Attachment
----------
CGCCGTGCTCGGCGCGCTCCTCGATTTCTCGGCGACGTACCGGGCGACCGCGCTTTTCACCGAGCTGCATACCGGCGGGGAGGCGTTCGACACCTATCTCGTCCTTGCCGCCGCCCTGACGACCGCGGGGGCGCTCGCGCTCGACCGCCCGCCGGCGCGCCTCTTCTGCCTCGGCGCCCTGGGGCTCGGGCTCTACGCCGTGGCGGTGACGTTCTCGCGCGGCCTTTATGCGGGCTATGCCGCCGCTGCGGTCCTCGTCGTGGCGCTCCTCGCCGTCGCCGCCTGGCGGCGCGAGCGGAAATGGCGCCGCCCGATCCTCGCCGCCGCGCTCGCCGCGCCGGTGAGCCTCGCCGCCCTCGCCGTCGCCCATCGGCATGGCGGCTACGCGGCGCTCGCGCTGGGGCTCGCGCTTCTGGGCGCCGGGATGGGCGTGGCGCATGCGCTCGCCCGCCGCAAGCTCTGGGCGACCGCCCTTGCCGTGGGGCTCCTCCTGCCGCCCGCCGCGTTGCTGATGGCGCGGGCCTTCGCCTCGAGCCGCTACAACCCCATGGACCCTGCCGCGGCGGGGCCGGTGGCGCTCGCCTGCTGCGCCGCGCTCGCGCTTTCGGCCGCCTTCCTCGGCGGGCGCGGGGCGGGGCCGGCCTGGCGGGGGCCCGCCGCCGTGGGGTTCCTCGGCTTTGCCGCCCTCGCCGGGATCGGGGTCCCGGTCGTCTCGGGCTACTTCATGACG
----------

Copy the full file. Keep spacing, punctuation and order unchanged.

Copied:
CGCCGTGCTCGGCGCGCTCCTCGATTTCTCGGCGACGTACCGGGCGACCGCGCTTTTCACCGAGCTGCATACCGGCGGGGAGGCGTTCGACACCTATCTCGTCCTTGCCGCCGCCCTGACGACCGCGGGGGCGCTCGCGCTCGACCGCCCGCCGGCGCGCCTCTTCTGCCTCGGCGCCCTGGGGCTCGGGCTCTACGCCGTGGCGGTGACGTTCTCGCGCGGCCTTTATGCGGGCTATGCCGCCGCTGCGGTCCTCGTCGTGGCGCTCCTCGCCGTCGCCGCCTGGCGGCGCGAGCGGAAATGGCGCCGCCCGATCCTCGCCGCCGCGCTCGCCGCGCCGGTGAGCCTCGCCGCCCTCGCCGTCGCCCATCGGCATGGCGGCTACGCGGCGCTCGCGCTGGGGCTCGCGCTTCTGGGCGCCGGGATGGGCGTGGCGCATGCGCTCGCCCGCCGCAAGCTCTGGGCGACCGCCCTTGCCGTGGGGCTCCTCCTGCCGCCCGCCGCGTTGCTGATGGCGCGGGCCTTCGCCTCGAGCCGCTACAACCCCATGGACCCTGCCGCGGCGGGGCCGGTGGCGCTCGCCTGCTGCGCCGCGCTCGCGCTTTCGGCCGCCTTCCTCGGCGGGCGCGGGGCGGGGCCGGCCTGGCGGGGGCCCGCCGCCGTGGGGTTCCTCGGCTTTGCCGCCCTCGCCGGGATCGGGGTCCCGGTCGTCTCGGGCTACTTCATGACG